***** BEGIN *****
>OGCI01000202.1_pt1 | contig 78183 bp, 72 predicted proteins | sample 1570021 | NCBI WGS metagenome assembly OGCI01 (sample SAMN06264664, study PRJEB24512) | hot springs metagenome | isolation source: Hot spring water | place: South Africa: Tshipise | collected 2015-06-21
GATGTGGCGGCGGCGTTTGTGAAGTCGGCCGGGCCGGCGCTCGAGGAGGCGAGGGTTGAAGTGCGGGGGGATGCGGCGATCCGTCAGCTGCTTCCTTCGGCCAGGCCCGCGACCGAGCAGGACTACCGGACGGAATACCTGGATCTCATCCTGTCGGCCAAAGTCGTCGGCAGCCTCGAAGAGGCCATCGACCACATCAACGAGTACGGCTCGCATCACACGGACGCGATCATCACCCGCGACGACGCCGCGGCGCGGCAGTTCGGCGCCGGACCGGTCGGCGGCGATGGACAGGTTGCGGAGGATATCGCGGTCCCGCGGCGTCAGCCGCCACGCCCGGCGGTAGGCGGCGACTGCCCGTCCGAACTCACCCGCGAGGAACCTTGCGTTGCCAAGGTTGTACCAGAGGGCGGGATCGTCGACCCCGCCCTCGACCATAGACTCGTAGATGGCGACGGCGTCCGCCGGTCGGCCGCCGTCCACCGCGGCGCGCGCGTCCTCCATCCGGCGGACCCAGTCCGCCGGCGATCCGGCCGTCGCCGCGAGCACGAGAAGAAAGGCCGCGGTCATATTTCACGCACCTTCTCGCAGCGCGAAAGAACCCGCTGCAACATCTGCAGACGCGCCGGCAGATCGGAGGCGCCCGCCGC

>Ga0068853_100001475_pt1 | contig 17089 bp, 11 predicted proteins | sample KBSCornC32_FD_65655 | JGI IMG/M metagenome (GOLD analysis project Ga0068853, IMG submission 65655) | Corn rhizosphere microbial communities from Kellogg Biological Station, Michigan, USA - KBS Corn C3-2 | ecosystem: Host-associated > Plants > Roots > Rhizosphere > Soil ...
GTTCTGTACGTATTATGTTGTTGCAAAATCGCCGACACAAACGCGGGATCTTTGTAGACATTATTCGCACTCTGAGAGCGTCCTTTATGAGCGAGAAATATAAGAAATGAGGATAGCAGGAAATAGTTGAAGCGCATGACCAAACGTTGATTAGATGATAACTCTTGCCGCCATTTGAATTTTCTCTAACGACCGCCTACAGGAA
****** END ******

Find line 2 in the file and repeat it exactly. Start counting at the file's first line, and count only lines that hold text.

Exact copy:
GATGTGGCGGCGGCGTTTGTGAAGTCGGCCGGGCCGGCGCTCGAGGAGGCGAGGGTTGAAGTGCGGGGGGATGCGGCGATCCGTCAGCTGCTTCCTTCGGCCAGGCCCGCGACCGAGCAGGACTACCGGACGGAATACCTGGATCTCATCCTGTCGGCCAAAGTCGTCGGCAGCCTCGAAGAGGCCATCGACCACATCAACGAGTACGGCTCGCATCACACGGACGCGATCATCACCCGCGACGACGCCGCGGCGCGGCAGTTCGGCGCCGGACCGGTCGGCGGCGATGGACAGGTTGCGGAGGATATCGCGGTCCCGCGGCGTCAGCCGCCACGCCCGGCGGTAGGCGGCGACTGCCCGTCCGAACTCACCCGCGAGGAACCTTGCGTTGCCAAGGTTGTACCAGAGGGCGGGATCGTCGACCCCGCCCTCGACCATAGACTCGTAGATGGCGACGGCGTCCGCCGGTCGGCCGCCGTCCACCGCGGCGCGCGCGTCCTCCATCCGGCGGACCCAGTCCGCCGGCGATCCGGCCGTCGCCGCGAGCACGAGAAGAAAGGCCGCGGTCATATTTCACGCACCTTCTCGCAGCGCGAAAGAACCCGCTGCAACATCTGCAGACGCGCCGGCAGATCGGAGGCGCCCGCCGC